GAD is basically when someone has anxiety, stress and worry for at least 6 months period for no specific reason. Some of these people are considered “worry worts” in layman terms, but their anxiety can cause them to have a host of physical systems and a decreased quality of life.

5. Phobias

Phobias are related to anxiety disorders and there is almost a phobia for everything although social phobia is one of the more common phobias.

In social phobia, everyday situations causes the person to become self-conscious and nervous, often leading to physical responses such as sweating which then causes the person to become even more self-conscious and nervous.

Children with social phobia often go through great lengths to avoid going to school and once at school may either be super anti-social or go to extremes to avoid other students by skipping, or staying in the clinic and feigning and illness.

A person can pretty much have a phobia of anything. Check out http://www.phobalist.com

4. Attention Deficit/Hyper Activity Disorder

This is another one I’ve written about previously. ADHD is very common and most children learn to manage their illness or outgrow it altogether, but some will have ADHD throughout their adult life.

3. Eating Disorders

Anorexia nervosa,  bulimia nervosa and binge-eating are common illnesses, usually affecting females.

People suffering from anorexia, when a person looks in the mirror, no matter how thin they are, all they see is a fat person. They then go through great lengths to restrict their food and burn calories until often they are on the verge of starving themselves to death, and sadly many do just that.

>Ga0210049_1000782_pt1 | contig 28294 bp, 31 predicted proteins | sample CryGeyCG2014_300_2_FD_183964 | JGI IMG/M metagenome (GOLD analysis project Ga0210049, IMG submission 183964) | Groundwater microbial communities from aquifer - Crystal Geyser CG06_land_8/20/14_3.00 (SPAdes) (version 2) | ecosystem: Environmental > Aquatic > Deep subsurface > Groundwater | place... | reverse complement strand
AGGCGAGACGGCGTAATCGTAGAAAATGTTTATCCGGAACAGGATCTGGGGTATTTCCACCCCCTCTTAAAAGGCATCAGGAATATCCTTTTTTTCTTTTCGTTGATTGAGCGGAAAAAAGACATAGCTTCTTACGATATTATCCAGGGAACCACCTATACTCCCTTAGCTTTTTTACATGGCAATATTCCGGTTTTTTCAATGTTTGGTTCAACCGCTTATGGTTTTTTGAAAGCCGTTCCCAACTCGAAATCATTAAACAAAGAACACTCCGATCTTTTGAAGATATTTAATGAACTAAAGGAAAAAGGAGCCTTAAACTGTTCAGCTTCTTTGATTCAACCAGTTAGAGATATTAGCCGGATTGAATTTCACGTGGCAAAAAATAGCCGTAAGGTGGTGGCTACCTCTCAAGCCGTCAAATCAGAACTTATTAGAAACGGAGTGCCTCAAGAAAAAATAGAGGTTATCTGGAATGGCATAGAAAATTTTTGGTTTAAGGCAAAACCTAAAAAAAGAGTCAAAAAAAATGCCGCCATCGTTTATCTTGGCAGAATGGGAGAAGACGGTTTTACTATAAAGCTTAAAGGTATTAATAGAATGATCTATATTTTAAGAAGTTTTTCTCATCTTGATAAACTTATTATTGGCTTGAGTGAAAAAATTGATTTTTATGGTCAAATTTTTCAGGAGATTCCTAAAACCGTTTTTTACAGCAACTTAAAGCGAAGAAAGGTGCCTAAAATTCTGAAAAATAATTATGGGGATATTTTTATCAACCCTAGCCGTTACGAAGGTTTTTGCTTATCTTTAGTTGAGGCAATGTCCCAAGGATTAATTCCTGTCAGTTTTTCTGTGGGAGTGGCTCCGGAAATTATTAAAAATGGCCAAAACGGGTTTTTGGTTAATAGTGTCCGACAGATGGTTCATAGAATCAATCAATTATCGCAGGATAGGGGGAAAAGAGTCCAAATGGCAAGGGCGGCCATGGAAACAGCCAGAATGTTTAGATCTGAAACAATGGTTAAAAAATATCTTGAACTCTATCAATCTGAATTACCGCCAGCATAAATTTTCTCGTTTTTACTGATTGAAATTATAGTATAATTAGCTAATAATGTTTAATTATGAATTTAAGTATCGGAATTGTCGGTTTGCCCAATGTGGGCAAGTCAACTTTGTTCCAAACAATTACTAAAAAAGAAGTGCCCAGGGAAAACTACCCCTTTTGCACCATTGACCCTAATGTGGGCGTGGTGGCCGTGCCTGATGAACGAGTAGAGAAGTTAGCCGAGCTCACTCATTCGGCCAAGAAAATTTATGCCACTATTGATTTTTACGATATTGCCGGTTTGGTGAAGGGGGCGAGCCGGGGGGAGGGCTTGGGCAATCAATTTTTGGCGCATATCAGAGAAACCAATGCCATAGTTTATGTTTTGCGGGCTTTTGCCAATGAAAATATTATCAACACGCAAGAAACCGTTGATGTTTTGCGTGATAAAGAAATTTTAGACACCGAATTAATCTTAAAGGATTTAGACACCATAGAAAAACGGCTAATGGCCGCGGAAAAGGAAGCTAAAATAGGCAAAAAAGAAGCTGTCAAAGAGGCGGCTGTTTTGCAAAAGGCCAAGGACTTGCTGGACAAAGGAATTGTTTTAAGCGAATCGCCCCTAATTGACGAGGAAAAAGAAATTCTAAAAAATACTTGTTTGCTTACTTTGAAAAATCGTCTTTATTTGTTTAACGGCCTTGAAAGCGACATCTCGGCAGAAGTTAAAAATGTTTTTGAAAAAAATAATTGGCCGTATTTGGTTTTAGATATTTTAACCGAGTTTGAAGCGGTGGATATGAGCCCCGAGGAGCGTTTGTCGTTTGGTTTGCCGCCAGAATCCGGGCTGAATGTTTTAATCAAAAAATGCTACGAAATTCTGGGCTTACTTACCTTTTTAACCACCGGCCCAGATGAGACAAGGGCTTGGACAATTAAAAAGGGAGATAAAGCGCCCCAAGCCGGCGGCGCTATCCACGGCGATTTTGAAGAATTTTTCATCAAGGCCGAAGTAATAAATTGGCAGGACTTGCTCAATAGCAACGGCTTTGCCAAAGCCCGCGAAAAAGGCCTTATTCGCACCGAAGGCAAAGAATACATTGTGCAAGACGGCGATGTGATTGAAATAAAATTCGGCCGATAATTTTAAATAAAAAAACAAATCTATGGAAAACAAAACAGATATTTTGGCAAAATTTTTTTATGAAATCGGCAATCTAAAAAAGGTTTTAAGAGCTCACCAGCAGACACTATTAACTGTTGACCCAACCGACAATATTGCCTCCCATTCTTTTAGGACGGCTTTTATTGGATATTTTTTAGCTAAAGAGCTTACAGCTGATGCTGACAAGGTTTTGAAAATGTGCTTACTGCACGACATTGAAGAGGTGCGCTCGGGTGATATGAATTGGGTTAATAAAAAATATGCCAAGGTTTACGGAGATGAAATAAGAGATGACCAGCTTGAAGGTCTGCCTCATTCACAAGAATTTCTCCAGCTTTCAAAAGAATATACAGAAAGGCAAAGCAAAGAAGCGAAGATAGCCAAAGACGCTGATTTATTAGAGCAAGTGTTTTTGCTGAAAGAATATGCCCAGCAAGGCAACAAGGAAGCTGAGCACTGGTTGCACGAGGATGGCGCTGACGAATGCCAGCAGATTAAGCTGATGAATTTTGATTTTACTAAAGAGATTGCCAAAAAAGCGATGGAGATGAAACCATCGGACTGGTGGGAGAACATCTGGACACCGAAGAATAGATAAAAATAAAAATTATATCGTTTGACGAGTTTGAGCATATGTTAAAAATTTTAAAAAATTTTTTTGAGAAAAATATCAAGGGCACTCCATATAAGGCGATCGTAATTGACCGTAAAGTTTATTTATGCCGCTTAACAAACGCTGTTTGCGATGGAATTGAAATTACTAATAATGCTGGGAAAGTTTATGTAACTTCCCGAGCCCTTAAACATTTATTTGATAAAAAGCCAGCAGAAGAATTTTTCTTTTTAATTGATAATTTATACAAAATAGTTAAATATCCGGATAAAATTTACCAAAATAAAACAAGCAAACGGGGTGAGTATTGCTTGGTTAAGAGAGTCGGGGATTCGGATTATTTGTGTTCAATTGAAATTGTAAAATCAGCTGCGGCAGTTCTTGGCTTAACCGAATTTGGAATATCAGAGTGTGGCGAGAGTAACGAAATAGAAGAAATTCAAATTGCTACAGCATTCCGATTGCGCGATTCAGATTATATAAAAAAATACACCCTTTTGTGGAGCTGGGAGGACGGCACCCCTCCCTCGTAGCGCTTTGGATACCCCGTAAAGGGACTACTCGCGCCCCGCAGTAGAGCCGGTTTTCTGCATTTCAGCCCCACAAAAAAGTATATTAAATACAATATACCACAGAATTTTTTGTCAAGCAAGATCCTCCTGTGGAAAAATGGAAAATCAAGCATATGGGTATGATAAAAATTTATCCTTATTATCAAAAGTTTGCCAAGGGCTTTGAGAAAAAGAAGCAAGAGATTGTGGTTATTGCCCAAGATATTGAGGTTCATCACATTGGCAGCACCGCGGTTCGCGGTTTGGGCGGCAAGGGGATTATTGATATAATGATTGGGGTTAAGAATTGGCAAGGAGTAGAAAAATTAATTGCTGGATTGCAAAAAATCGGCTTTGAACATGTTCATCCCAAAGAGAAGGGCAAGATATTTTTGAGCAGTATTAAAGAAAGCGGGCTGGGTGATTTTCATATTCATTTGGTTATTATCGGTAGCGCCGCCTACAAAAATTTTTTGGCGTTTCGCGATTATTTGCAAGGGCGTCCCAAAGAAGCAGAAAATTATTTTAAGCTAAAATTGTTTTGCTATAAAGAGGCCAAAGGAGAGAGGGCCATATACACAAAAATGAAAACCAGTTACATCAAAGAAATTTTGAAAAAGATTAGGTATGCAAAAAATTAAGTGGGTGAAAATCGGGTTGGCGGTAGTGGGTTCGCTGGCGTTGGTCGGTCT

People suffering from bulimia are often of normal body weight, but binge on large quantities of food, then feel guilty about it and then may try to vomit it back up, exercise obsessively, or use laxatives to try to get rid of the food and calories.

People who suffer from binge-eating are caught in a vicious cycle of over-eating, feeling guilty about the over-eating, and then over-eating to try to self-soothe themselves, which all of course leads to weight gain and shame.

2. Personality Disorders

All humans have personality traits, most which are relatively fluid, based on our culture, upbringing and experiences. Many of us even have some traits of personality disorders, but people with true personality disorders have traits that are so rigid that they impair their ability to function and get along with people in their everyday life.

Some of the most common personality disorders diagnosed include:

  • Antisocial personality disorder– these people don’t follow rules of society, often care little about other people unless they can use them for their own gain, they can’t empathize or feel sorry for people, they generally show no remorse. They often have criminal behavior.
  • Avoidant personality disorder– these people are anxious, usually over-controlled and fear criticism, making them hesitant to become involved with other people. There for, they tend to avoid people as much as possible.
  • Borderline personality disorder– these people are generally impulsive, unstable, suicidal at times, fear abandonment while at the same time they tend to push people away from them, resulting in tense, unstable relationships.

1. Mood Disorders

Mood disorders are the number one most diagnosed mental illness in developing countries and something that nearly everyone can relate to in one form or another.

Mood disorders are sustained emotions that go beyond the usual, normal feelings of sadness, to deeper feelings such as dysthymic disorder and major depression.